After that, the voltage begins to decline and gradually falls to 1.5 V after five years. In a circuit designed for an expected voltage of higher than 1.5 V, the battery appears to be fully discharged after five years and not ten or twenty. However, the battery still has plenty of stored charge and could continue to deliver the energy required for another ten years if the system was designed to harness it.

The key to continued long service life with a lithium thionyl chloride cell is smoothing out the current demand so that the cell is not expected to deliver any large current pulses. This requires the use of an energy-buffering scheme that delivers pulses of energy while the battery provides a constant stream of charge into the buffer circuitry.

One way to provide a controlled energy buffer is to employ a large capacitor and a DC/DC converter, such as the Texas Instruments TPS62740, to regulate the flow of the charge into the capacitor. A double-layer capacitor or supercapacitor would be a suitable choice to ensure that there is enough charge to operate a wireless link for several hundred microseconds (see Figure 2).

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Figure 2: The use of a microcontroller with the TPS62740 to control the voltage supplied to a supercapacitor.

The circuit design uses a resistor on the output of the DC/DC converter to limit current flow into the supercapacitor and, with that, the current drawn from a high-capacity primary cell such as those found in the Tadiran XTRA series. The resistor selected needs to keep the current demand at a level consistent with long service life. Although it is possible to directly connect the primary cell to the capacitor through a resistor, the advantage of using a DC/DC converter its output voltage can be adjusted dynamically to minimize energy losses from the resistor.

As the supercapacitor charges towards its maximum capacity, a programmable DC/DC converter, such as the TPS62740 can, increase its output voltage incrementally. A suggested profile is an increase of 100 mV every 30 or 60 seconds. The overall charging period may be over the period of ten or more minutes. However, during this time, because of the gradual step up in supply voltage, the drop across the resistor will always be less than 100 mV. Although the current demand from the battery rises sharply before decaying away on each step up in voltage, the current demanded is on the order of 2 mA to 4 mA, which does not adversely affect internal resistance too much.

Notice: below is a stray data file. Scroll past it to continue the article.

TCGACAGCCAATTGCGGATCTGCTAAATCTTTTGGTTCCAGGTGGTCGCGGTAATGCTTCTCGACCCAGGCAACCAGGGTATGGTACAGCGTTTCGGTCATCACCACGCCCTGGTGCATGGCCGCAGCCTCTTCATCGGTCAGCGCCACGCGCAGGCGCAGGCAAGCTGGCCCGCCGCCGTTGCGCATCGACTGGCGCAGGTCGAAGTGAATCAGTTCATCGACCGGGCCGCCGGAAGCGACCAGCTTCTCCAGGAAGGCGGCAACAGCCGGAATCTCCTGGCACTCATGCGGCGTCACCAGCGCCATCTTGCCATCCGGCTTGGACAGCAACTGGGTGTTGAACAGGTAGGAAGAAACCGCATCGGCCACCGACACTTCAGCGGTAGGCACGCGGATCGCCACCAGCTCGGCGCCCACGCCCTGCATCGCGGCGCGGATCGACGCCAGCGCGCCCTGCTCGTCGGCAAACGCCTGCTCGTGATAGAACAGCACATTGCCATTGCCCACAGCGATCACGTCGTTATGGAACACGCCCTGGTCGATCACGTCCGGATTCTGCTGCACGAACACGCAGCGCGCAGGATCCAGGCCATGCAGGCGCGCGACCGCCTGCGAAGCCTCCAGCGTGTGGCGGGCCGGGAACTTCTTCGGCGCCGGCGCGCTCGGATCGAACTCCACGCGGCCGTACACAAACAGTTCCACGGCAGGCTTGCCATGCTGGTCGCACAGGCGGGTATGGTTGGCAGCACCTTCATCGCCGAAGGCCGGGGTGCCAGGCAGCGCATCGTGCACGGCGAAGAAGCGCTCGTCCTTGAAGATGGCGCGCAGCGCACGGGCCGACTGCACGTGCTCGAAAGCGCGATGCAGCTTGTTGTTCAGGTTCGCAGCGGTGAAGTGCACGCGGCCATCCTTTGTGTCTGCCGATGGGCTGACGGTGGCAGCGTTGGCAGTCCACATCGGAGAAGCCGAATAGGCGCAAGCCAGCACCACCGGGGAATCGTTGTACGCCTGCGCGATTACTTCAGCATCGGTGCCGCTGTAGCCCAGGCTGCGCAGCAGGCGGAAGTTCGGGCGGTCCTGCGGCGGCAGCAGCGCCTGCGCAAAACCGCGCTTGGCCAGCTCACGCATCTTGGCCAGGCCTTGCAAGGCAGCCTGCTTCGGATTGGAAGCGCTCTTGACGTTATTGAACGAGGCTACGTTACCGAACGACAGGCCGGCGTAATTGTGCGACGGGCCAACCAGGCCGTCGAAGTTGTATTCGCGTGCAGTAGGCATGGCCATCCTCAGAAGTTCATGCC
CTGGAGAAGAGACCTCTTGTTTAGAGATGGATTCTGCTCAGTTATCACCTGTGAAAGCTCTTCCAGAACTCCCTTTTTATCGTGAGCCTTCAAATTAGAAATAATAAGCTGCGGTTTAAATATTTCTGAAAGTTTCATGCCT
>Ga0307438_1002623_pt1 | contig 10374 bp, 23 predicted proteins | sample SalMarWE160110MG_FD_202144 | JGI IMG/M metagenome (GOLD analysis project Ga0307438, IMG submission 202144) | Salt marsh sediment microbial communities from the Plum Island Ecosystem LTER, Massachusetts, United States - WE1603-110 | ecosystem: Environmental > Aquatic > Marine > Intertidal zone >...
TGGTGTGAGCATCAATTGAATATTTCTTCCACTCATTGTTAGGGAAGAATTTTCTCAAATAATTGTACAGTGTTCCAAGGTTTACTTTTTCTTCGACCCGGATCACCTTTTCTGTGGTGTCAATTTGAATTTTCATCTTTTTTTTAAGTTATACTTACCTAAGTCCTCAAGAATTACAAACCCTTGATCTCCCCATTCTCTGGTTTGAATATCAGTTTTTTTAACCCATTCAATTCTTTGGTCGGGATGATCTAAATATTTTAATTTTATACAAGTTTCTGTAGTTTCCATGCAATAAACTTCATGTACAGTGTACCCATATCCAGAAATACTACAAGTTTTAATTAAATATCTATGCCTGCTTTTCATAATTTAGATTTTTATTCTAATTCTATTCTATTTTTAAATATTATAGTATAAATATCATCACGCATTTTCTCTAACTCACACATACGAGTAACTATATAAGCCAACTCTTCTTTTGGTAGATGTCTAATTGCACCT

Two factor will limit the voltage range over which the DC/DC converter will supply charge – the voltage required by the microcontroller supplied downstream from the capacitor and the maximum voltage of the supercapacitor, which is typically in the 2.5 V to 2.7 V range. An embedded microcontroller may expect to see a voltage range from 1 V to 2 V. As a result, the DC/DC converter will have to operate over a range from 1 V to 2.7 V, possibly narrower depending on the microcontroller and supercapacitor choice.

At start-up, the supercapacitor will need to be charged to the voltage level expected by the microcontroller. For this stage, a larger resistor may be used to properly limit current flow into the supercapacitor (as shown in Figure 2). Upon reaching the initial target voltage, a smaller resistor can be switched in to minimize overall losses. This can be achieved by arranging the two resistors in parallel. A normally open switch operated by the microcontroller ensures that the use of the higher resistance during start-up. After the target voltage level is reached, the microcontroller switches in the lower resistance path.

The switching conversion in the DC/DC converter combined with the current-limiting resistor results is some losses. However, the stepped operation helps keep overall efficiency close to 90%. The result of this power-control strategy is a circuit that maximizes the lifetime of the lithium thionyl chloride battery cell (see Figure 3).

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Figure 3: The use of a gradually stepped voltage during charging followed by a discharge cycle when the radio module is active.